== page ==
Lead Blood Test: What to Expect

If there’s a chance you or your child has been exposed to lead, a simple blood test can show how much, if any, of the element is in your bloodstream. It can give you peace of mind if the levels are low. And if the test results show levels are high, you or your child can start treatment to get the lead out of your system.

Who Should Have a Lead Blood Test?

Lead is a common element. We probably all have at least a little in our system because it’s all around us. But exposure to high amounts of lead can be dangerous. Older homes and buildings where lead-based paint was used are prime sources of lead exposure. So are water pipes that contain lead. Many jobs, like those in factories or those involving car batteries or old home renovations, also present a risk of lead exposure.

Some state and local governments require that all children be tested for lead exposure. The state of New York, for example, requires lead blood tests in children at the age of 1 and then again at 2. Your child’s doctor will ask you about her exposure to lead until she’s about age 6. When there’s concern, your child will be tested again.

The Centers for Disease Control and Prevention (CDC) says the following groups of kids aged 6 months to 6 years old should be considered “high priority” for lead blood testing:

  • Those who live in homes built before 1960 that have undergone or are undergoing renovations
  • Those who often visit homes built before 1960 (to see family, for example)
  • Kids who have siblings, relatives, playmates, or classmates who’ve had lead poisoning
  • Kids with a parent or others in the home whose jobs or hobbies include exposure to lead
  • Children who live near battery recycling plants, active lead smelters, or other places of business that allow lead to be released into the atmosphere

Some doctors believe that kids who spend time in homes, schools, or other buildings built before 1978 should also be tested. That was the year the U.S. government ruled that lead-based paint was no longer allowed for household use.

If you work in a place where you’re at high risk for lead exposure, you should be tested regularly. The Occupational Safety and Health Administration (OSHA) has set standards for the testing.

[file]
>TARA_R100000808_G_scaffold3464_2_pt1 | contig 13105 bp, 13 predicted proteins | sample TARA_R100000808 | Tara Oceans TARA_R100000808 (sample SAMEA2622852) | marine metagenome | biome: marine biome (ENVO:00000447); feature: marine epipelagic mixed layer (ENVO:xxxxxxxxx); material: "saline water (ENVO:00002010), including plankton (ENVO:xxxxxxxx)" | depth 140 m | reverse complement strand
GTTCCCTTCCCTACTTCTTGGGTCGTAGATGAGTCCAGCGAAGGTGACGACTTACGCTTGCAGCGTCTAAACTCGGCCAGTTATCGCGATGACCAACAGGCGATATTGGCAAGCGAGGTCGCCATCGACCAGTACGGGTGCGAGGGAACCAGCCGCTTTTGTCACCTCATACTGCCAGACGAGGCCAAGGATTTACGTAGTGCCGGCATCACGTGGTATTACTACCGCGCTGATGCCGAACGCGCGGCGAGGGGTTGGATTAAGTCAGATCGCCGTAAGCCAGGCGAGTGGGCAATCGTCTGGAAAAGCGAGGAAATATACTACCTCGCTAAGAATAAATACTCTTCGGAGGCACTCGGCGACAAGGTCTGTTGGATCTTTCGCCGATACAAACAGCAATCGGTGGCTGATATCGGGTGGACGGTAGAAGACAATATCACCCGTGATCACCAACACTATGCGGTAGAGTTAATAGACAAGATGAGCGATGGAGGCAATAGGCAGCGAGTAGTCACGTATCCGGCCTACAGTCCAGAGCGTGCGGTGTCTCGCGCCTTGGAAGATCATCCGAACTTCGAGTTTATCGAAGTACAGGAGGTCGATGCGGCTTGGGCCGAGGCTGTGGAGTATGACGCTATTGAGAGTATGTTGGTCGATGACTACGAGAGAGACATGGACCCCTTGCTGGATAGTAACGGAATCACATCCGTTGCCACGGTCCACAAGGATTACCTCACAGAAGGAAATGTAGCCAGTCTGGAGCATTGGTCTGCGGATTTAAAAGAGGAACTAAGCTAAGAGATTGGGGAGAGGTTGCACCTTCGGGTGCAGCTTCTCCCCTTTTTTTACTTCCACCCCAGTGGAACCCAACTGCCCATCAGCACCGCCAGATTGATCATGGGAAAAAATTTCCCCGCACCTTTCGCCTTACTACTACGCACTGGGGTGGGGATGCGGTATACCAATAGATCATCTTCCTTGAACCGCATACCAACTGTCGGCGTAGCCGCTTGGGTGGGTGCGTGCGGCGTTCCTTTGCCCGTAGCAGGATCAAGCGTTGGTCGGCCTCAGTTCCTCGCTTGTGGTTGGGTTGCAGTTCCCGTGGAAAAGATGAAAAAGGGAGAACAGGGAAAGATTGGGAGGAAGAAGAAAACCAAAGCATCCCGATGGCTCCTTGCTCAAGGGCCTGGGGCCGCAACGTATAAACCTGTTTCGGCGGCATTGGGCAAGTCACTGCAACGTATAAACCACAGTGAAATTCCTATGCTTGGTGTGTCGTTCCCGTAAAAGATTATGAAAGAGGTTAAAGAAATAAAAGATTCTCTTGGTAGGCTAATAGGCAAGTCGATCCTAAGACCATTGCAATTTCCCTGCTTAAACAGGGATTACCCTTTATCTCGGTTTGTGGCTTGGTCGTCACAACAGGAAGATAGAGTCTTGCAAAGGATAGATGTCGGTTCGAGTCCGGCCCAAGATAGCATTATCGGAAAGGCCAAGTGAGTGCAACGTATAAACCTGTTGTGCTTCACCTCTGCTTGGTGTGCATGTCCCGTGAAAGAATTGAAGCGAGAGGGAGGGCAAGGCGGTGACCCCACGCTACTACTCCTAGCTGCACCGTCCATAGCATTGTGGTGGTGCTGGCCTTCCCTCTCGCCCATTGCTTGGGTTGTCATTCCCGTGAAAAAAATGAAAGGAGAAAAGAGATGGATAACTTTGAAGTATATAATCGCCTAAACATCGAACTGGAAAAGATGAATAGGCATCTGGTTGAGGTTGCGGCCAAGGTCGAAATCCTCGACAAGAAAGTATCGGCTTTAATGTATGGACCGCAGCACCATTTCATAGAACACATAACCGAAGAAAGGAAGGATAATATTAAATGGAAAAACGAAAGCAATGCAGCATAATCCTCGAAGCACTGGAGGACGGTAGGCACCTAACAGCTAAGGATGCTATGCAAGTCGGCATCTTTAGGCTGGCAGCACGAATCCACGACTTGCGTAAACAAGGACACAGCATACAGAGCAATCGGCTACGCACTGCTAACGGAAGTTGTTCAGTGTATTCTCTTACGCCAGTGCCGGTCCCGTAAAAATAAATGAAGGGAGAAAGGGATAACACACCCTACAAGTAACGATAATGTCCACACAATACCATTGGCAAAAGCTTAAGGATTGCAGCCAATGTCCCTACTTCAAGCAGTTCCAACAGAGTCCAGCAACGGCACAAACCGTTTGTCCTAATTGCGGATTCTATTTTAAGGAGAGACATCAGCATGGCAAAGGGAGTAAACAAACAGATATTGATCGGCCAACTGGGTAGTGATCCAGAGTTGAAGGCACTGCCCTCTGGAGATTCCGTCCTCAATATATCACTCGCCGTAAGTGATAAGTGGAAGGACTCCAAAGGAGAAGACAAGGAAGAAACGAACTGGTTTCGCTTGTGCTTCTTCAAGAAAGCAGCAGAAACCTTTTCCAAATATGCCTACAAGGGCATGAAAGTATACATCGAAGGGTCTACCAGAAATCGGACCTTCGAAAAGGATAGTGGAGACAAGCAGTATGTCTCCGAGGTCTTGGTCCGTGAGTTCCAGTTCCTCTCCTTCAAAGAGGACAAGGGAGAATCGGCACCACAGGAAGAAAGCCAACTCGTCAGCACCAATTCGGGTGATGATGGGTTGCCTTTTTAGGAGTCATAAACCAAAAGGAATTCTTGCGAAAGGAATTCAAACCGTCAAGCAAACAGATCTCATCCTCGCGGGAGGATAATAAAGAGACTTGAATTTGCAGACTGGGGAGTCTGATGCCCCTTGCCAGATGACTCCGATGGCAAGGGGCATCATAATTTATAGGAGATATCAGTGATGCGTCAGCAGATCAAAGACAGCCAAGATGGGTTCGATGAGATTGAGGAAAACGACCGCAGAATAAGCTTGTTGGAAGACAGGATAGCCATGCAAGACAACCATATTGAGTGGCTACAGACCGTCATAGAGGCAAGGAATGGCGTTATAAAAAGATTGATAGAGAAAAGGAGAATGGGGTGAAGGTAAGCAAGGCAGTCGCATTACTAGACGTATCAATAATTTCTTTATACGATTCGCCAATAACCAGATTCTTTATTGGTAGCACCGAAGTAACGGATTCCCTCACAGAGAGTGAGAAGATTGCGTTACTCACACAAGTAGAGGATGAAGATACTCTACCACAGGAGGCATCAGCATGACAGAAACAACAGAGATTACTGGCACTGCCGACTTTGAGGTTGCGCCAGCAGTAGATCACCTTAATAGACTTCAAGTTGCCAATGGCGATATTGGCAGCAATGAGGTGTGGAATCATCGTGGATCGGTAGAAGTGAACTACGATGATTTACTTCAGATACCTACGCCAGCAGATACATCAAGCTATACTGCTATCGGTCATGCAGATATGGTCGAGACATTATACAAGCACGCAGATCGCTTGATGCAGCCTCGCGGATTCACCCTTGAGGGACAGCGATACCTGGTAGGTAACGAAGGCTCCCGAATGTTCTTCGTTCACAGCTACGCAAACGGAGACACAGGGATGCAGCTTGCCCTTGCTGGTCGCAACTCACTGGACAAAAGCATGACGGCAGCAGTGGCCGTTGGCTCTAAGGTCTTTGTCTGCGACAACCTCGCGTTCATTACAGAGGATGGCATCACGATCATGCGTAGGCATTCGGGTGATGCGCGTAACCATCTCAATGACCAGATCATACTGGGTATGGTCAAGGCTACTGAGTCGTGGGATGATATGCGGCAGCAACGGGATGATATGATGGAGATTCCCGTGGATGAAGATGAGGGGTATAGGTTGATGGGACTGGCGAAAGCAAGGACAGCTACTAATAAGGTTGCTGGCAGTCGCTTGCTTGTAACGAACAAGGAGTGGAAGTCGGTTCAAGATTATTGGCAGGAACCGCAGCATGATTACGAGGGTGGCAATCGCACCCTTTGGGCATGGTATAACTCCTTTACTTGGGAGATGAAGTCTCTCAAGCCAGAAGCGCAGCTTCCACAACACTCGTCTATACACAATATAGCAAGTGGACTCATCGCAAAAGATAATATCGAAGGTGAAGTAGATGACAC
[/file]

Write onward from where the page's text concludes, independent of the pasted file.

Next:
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How Is a Lead Blood Test Done?

A nurse will prick your finger and take a small amount of blood. Or, she might draw blood from a vein.

You should get your results within a couple of days. If they’re within the normal range, your doctor will call you with the results. If the test shows high levels that require treatment, she’ll ask you to make an appointment. Lead is removed from the body through a process called chelation. You’re given a special medicine that will bind lead and other heavy metals to it. Over time, the medication and metals are removed from your body through your urine.

What Do the Results Mean?

Lead levels in the blood are measured in micrograms per deciliter (mcg/dL). According to the CDC, lead blood levels of 5 mcg/dL are considered higher than a normal or safe level in children. If your child’s blood lead level is 45 mcg/dL or higher, she’ll need treatment to bring the level down. Any elevated test result means your child has been exposed to lead. Try to find the sources of lead exposure in your home or elsewhere in your child’s environment.

In adults, lead blood levels up to 10 mcg/dL are considered normal. Anywhere from 10 to 25 mcg/dL is a sign that you’re regularly exposed to lead. At 80 mcg/dL, you should consider treatment.

WebMD Medical Reference Reviewed by Minesh Khatri, MD on February 26, 2017

Sources

SOURCES:

Mayo Clinic: “Lead poisoning: Diagnosis.”

New York State Department of Health: “What Your Child’s Blood Lead Test Means.”

CDC: “Preventing Lead Poisoning in Young Children,” “What Do Parents Need to Know to Protect Your Children?” “Blood Levels in Children.”

KidsHealth: “Blood Test: Lead.”

Occupational Safety and Health Hazard Administration: “Occupational Safety and Health Standards.”

Mayo Clinic: “Lead Poisoning: Treatment.”

New York State Department of Health: “Lead Exposure in Adults: A Guide for Healthcare Providers.”

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